The survey polled 2,000 Latinos from five metropolitan areas: Chicago, Kansas City, Los Angeles, Miami and New York. The poll found how Latinos see Jews does not point to monstrous anti-Semitism but rather to non-familiarity. Forty-one percent of respondents said they don’t know “any Jews at all” and know “nothing about Jewish religion.” Fifty-nine percent said they “never interact with Jews.” Why is this so important? As the survey authors say, the more familiar Latinos are with Jews the more positive their attitudes and perceptions of the community. Conversely, the less a Latino group was familiar or interacted with Jews, the less positive their view of the community and the less likely they were to view Jews as political partners.
What is clear to Siegel Vann and Guiloff is that the Jewish community has to engage in strategic and targeted interactions with Latinos that transcend the political relationship through education, leadership experiences and friendships.
One example is an AJC-sponsored program called Project Interchange, which sends non-Jews, like UC-Irvine political science student Maritza Mantilla, on educational missions to Israel.
“The trip to Israel truly gave me a deeper understanding of the country and culture,” says Mantilla, adding that Yad Vashem, the Holocaust museum, helped her relate to the Jewish experience.
“I was able to take in the atrocities and understand the desperation that eventually resulted in a united community today. People were persecuted, taken from their homes, and killed simply for being of ‘another race.’ After that, things made much more sense because my own family was also persecuted under the Nicaraguan government. If it were not for that, I would not be here writing this.”
While the Latino Decisions survey found that while respondents may not think of Jews as “automatic allies,” that is masked by the fact that a large percentage of Latinos in the U.S., many of whom are Mexican, “don’t really know any Jews.”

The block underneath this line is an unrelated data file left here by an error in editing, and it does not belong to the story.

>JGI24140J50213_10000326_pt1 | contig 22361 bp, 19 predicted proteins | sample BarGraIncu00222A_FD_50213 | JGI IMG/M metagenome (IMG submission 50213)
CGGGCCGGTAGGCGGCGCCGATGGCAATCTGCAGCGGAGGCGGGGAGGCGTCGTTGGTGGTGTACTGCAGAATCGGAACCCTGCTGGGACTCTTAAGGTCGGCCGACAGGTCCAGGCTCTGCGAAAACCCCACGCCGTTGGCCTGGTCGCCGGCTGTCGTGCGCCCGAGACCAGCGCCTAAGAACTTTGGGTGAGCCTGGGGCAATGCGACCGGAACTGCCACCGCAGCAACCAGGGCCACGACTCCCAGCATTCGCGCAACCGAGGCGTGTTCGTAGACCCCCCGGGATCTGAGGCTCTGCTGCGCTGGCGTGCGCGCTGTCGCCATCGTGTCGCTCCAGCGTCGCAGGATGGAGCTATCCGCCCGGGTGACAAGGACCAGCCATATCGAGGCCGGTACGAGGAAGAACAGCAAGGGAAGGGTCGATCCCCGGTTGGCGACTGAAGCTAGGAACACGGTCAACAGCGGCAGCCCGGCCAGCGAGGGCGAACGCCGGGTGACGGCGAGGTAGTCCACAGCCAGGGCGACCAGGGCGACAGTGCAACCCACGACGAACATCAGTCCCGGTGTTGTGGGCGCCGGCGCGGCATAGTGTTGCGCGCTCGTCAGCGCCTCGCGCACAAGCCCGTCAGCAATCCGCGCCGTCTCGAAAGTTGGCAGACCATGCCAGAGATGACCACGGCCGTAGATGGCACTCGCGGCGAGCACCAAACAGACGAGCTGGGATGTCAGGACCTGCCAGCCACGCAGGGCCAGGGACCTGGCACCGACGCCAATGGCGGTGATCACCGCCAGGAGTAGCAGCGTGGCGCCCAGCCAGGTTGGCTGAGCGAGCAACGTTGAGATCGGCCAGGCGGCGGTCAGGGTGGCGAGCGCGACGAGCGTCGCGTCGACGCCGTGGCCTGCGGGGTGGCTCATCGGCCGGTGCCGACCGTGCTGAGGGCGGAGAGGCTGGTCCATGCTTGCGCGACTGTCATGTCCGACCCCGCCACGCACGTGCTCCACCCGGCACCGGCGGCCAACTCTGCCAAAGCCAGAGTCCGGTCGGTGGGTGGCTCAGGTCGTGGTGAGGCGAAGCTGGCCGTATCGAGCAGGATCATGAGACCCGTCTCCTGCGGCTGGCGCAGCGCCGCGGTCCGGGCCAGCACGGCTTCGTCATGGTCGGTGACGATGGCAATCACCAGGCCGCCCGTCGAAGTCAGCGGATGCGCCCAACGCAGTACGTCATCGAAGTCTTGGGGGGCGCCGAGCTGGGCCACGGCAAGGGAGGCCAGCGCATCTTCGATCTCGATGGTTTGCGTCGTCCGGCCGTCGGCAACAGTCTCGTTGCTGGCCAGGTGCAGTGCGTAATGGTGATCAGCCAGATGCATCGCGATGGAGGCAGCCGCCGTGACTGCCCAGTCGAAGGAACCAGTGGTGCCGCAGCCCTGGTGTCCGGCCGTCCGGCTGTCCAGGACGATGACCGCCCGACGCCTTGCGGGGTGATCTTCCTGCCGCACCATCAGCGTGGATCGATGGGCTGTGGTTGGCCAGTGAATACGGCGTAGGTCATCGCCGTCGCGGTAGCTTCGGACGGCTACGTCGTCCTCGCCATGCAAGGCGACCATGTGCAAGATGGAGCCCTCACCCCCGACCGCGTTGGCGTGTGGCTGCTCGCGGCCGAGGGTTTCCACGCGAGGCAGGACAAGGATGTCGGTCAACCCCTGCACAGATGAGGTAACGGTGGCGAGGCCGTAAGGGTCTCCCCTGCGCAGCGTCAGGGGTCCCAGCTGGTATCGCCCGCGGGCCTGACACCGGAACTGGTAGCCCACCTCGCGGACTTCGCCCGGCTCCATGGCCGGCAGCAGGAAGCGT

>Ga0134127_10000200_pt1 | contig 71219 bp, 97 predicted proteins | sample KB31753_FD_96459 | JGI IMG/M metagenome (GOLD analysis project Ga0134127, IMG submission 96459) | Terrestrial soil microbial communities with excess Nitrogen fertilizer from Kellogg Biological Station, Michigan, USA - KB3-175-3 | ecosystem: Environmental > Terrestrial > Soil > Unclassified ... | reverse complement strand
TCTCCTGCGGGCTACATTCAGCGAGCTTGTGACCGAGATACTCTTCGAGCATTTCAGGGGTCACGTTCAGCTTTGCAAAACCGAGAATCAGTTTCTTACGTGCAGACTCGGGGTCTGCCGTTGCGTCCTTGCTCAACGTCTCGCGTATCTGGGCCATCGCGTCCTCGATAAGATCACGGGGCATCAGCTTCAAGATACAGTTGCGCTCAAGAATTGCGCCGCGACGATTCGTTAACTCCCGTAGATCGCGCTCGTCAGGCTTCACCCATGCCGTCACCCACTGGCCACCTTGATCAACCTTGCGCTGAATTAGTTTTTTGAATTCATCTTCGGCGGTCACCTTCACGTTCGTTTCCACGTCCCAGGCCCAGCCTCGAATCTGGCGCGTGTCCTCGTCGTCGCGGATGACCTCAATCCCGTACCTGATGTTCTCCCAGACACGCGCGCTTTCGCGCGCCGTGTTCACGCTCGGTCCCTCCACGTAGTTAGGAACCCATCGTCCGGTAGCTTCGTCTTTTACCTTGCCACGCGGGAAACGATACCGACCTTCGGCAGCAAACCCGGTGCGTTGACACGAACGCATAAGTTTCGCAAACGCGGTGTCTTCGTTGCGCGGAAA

Although the survey targeted familiarity and attitudes toward Jews and foreign policy, it is the familiarity measure that defies previous surveys because the correlation between lack of knowledge and attitudes or sentiments towards Jews is, on some level, fixable. In other words, there is hope. The question, then, becomes how to foster understanding.
In part, familiarity will be mended by the younger generation of Latino Jews – the Jewbans, Jewtinos and Jewminicans celebrating their hybrid identity and engaging with contemporary American Jewish life with orgullo, or pride.
And also with organizations like Alianza, a Jewish-Latino alliance started at the University of Pennsylvania in 2009.
“When I arrived at Penn, I became involved both with Hillel and the Latino Coalition,” says founder Jona Ludmir, who has Peruvian, Argentinian and Jewish heritage.
“I found that all these groups did not reflect the reality of many of my peers today. We come from multi-cultural and multiethnic backgrounds, and we cannot all check one box when describing our identities.”
Moreover, as a Jew and a Latino, the group has led him to a vital discovery about the two ethnicities: “We share many similar interests and needs.”
Bridget Kevane is a professor of Latin American and Latino literature at Montana State University in Bozeman. Her work has appeared in Tablet, The Jewish Daily Forward, The New York Times Book Review and ZEEK. She is writing a book titled Jewish Latino Culture and Politics.